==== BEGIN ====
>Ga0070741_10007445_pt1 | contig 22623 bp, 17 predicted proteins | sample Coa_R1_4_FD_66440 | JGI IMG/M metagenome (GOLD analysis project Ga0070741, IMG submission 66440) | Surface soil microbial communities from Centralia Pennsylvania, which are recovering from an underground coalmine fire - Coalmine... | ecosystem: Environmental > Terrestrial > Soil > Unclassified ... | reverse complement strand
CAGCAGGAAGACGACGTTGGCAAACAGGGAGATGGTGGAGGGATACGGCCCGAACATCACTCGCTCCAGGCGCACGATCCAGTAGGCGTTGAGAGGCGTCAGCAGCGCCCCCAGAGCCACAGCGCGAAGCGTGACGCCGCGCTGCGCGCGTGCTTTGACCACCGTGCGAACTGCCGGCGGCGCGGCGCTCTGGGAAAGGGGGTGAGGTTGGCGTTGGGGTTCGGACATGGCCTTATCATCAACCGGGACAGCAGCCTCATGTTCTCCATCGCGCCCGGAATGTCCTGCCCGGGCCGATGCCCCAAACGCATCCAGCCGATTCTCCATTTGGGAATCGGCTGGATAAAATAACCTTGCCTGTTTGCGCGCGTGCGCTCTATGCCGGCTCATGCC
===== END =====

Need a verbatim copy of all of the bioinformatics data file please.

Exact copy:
>Ga0070741_10007445_pt1 | contig 22623 bp, 17 predicted proteins | sample Coa_R1_4_FD_66440 | JGI IMG/M metagenome (GOLD analysis project Ga0070741, IMG submission 66440) | Surface soil microbial communities from Centralia Pennsylvania, which are recovering from an underground coalmine fire - Coalmine... | ecosystem: Environmental > Terrestrial > Soil > Unclassified ... | reverse complement strand
CAGCAGGAAGACGACGTTGGCAAACAGGGAGATGGTGGAGGGATACGGCCCGAACATCACTCGCTCCAGGCGCACGATCCAGTAGGCGTTGAGAGGCGTCAGCAGCGCCCCCAGAGCCACAGCGCGAAGCGTGACGCCGCGCTGCGCGCGTGCTTTGACCACCGTGCGAACTGCCGGCGGCGCGGCGCTCTGGGAAAGGGGGTGAGGTTGGCGTTGGGGTTCGGACATGGCCTTATCATCAACCGGGACAGCAGCCTCATGTTCTCCATCGCGCCCGGAATGTCCTGCCCGGGCCGATGCCCCAAACGCATCCAGCCGATTCTCCATTTGGGAATCGGCTGGATAAAATAACCTTGCCTGTTTGCGCGCGTGCGCTCTATGCCGGCTCATGCC